The proportional model fits the data well from 1950 to 1965, but not so well after that. Overall, the quality of fit is not as good as the constant growth model, which is surprising, because it seems like the proportional model is more realistic.
In the next chapter we’ll try one more time to find a model that makes sense and fits the data. But first, I want to make a few more improvements to the code.
Factoring Out the Update Function#
run_simulation2 are nearly identical except for the body of the
for loop, where we compute the population for the next year.
Rather than repeat identical code, we can separate the things that
change from the things that don’t. First, I’ll pull out the births and deaths from
run_simulation2 and make a function:
def growth_func1(t, pop, system): births = system.birth_rate * pop deaths = system.death_rate * pop return births - deaths
growth_func1 takes as arguments the current year, current population, and a
System object; it returns the net population growth during the current year.
This function does not use
t, so we could leave it out. But we will see other growth functions that need it, and it is convenient if they all take the same parameters, used or not.
Now we can write a function that runs any model:
def run_simulation(system, growth_func): results = TimeSeries() results[system.t_0] = system.p_0 for t in range(system.t_0, system.t_end): growth = growth_func(t, results[t], system) results[t+1] = results[t] + growth return results
This function demonstrates a feature we have not seen before: it takes a
function as a parameter! When we call
run_simulation, the second
parameter is a function, like
growth_func1, that computes the
population for the next year.
Here’s how we call it:
results = run_simulation(system, growth_func1)
Passing a function as an argument is the same as passing any other
value. The argument, which is
growth_func1 in this example, gets
assigned to the parameter, which is called
run_simulation, we can call
growth_func just like any other function.
Each time through the loop,
growth_func1 to compute net growth, and uses it to compute the population during the next year.
Combining Birth and Death#
We can simplify the code slightly by combining births and deaths to compute the net growth rate.
Instead of two parameters,
death_rate, we can write the update function in terms of a single parameter that represents the difference:
system.alpha = system.birth_rate - system.death_rate
The name of this parameter,
alpha, is the conventional name for a
proportional growth rate.
Here’s the modified version of
def growth_func2(t, pop, system): return system.alpha * pop
And here’s how we run it:
results = run_simulation(system, growth_func2)
The results are the same as the previous versions, but now the code is organized in a way that makes it easy to explore other models.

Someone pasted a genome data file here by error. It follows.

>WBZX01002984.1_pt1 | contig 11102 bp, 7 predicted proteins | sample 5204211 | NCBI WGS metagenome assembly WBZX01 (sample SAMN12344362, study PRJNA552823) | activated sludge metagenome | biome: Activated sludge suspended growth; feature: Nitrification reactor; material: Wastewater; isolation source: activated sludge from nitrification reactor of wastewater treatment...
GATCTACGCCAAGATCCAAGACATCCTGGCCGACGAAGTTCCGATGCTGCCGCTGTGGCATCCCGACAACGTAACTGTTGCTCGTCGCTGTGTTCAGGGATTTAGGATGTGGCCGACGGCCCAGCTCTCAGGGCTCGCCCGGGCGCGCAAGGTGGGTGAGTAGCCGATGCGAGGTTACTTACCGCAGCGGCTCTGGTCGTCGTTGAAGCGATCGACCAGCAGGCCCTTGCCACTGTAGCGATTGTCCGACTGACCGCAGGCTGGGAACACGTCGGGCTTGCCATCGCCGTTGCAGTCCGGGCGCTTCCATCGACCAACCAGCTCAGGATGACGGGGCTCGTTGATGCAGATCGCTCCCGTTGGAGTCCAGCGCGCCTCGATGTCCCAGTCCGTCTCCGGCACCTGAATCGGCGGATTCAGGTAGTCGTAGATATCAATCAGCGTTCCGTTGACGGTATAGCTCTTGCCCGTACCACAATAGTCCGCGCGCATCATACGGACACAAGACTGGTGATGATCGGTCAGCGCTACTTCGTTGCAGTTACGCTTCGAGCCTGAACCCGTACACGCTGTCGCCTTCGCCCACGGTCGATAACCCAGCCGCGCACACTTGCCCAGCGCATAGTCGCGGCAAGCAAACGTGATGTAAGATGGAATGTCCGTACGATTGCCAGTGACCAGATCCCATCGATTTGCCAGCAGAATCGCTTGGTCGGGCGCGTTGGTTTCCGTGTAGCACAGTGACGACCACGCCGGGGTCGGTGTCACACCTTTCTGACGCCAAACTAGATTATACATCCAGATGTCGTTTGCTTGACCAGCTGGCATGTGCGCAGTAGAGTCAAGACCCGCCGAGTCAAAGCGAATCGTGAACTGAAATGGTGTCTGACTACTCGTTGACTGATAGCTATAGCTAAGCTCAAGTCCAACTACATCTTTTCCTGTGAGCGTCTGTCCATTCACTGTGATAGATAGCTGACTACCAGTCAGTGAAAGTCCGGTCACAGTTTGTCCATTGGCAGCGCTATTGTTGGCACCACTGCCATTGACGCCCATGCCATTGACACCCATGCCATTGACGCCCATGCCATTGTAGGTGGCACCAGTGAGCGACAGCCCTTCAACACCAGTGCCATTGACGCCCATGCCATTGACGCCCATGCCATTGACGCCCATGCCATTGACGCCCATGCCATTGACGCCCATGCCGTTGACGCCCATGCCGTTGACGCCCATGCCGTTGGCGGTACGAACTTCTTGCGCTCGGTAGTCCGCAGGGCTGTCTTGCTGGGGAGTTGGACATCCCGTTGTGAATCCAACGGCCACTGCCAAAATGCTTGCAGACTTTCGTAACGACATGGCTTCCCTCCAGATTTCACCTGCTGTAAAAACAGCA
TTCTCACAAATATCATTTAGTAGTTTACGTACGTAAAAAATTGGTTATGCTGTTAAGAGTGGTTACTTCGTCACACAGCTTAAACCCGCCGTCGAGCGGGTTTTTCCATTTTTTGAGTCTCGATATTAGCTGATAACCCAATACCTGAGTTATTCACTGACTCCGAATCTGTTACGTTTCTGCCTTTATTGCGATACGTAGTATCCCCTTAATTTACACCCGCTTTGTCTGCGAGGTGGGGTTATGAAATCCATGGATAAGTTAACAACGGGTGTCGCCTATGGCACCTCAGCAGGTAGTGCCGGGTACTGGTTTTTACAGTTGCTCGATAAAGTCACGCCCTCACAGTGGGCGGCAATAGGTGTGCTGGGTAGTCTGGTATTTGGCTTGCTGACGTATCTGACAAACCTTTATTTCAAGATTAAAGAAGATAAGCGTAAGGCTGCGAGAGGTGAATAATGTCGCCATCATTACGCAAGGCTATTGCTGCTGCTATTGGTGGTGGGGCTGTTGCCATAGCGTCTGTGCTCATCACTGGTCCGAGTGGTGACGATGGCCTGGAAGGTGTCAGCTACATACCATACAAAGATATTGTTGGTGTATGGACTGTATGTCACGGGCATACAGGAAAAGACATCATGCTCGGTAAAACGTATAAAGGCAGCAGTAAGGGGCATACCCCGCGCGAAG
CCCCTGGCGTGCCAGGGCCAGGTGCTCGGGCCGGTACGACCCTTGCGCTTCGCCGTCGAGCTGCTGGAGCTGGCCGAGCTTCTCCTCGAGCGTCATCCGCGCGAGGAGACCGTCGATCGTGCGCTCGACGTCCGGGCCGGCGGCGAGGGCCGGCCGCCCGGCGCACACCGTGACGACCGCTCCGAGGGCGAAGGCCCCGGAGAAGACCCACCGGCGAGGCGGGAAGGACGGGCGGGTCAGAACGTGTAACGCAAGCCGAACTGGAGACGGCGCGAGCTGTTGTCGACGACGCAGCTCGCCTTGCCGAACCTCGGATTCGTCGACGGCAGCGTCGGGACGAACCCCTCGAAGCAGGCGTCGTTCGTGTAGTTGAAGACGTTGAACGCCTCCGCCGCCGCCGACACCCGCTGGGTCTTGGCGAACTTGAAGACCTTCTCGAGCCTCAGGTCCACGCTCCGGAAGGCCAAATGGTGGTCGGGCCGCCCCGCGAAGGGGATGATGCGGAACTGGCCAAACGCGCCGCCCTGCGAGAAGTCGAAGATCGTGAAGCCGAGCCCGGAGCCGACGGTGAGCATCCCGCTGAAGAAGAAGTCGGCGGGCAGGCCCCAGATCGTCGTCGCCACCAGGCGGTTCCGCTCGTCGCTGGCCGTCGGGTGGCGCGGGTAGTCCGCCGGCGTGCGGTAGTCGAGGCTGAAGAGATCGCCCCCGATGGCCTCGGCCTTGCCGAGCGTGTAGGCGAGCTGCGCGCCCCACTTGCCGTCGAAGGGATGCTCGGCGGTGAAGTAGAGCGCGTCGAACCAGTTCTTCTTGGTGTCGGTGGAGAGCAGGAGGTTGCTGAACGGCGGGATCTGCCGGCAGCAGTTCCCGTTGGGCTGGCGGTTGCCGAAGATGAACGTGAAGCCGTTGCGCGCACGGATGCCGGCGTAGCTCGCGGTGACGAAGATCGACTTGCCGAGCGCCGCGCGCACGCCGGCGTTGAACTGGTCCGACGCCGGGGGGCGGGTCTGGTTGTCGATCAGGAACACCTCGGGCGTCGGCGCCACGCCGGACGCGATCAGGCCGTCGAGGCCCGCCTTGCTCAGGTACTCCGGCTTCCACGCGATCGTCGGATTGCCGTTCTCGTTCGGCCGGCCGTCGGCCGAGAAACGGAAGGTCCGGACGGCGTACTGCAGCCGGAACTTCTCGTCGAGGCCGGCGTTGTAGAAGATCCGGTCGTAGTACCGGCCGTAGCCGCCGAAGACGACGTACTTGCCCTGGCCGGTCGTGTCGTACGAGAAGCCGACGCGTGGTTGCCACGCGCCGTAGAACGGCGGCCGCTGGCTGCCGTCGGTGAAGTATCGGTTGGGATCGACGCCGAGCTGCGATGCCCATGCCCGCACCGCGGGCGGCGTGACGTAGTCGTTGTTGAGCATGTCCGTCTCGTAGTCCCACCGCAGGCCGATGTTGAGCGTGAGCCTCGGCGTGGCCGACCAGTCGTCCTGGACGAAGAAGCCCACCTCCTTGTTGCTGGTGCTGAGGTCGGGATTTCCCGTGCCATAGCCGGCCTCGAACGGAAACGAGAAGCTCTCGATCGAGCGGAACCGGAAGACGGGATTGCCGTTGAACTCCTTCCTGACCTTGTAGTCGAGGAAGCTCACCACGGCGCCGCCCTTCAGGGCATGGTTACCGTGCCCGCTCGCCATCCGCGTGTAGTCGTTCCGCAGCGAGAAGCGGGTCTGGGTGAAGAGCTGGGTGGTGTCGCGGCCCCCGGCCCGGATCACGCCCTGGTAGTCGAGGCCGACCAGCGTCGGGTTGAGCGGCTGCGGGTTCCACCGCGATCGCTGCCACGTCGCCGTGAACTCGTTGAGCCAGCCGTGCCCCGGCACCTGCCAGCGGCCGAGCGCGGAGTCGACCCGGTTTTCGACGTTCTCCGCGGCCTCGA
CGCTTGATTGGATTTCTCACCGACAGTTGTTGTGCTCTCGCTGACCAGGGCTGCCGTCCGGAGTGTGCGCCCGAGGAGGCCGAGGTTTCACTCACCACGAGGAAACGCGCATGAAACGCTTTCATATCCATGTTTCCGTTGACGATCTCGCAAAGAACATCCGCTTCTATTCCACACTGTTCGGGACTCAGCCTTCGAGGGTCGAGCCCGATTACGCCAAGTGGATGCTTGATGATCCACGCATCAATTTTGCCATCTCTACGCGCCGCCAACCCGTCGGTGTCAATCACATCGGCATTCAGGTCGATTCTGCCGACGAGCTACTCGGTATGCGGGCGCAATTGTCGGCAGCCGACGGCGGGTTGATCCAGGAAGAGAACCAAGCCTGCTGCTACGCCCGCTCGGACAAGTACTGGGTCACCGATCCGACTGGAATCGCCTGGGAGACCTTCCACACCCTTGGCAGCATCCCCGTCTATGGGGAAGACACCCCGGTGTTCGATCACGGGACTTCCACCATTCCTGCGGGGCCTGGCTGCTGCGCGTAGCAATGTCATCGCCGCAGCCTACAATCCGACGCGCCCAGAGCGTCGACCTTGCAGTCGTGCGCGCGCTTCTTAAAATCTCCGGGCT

In this chapter, we wrapped the code from the previous chapter in functions and used a
System object to store the parameters of the system.
We explored a new model of population growth, where the number of births and deaths is proportional to the current population. This model seems more realistic, but it turns out not to fit the data particularly well.
In the next chapter, we’ll try one more model, which is based on the assumption that the population can’t keep growing forever. But first, you might want to work on some exercises.
Maybe the reason the proportional model doesn’t work very well is that the growth rate,
alpha, is changing over time. So let’s try a model with different growth rates before and after 1980 (as an arbitrary choice).
Write an update function that takes
system as parameters. The system object,
system, should contain two parameters: the growth rate before 1980,
alpha1, and the growth rate after 1980,
alpha2. It should use
t to determine which growth rate to use.
Test your function by calling it directly, then pass it to
run_simulation. Plot the results. Adjust the parameters
alpha2 to fit the data as well as you can.
Show code cell content Hide code cell content
# Solution def growth_func3(t, pop, system): """Compute the population next year. t: current year pop: current population system: system object containing parameters of the model returns: population next year """ if t < 1980: return system.alpha1 * pop else: return system.alpha2 * pop
Show code cell content Hide code cell content
# Solution system.alpha1 = 19 / 1000 system.alpha2 = 15 / 1000 results3 = run_simulation(system, growth_func3) results3.plot(label='model', color='gray') plot_estimates() decorate(title='Proportional growth, parameter changes over time')
Show code cell content Hide code cell content
# Solution # Using two parameters, we can make the model fit the data better. # But it still seems like the shape of the function is not right.
Under the Hood#
System object defined in the ModSim library, is based on the
SimpleNamespace object defined in a standard Python library called
types; the documentation is at https://docs.python.org/3.7/library/types.html#types.SimpleNamespace.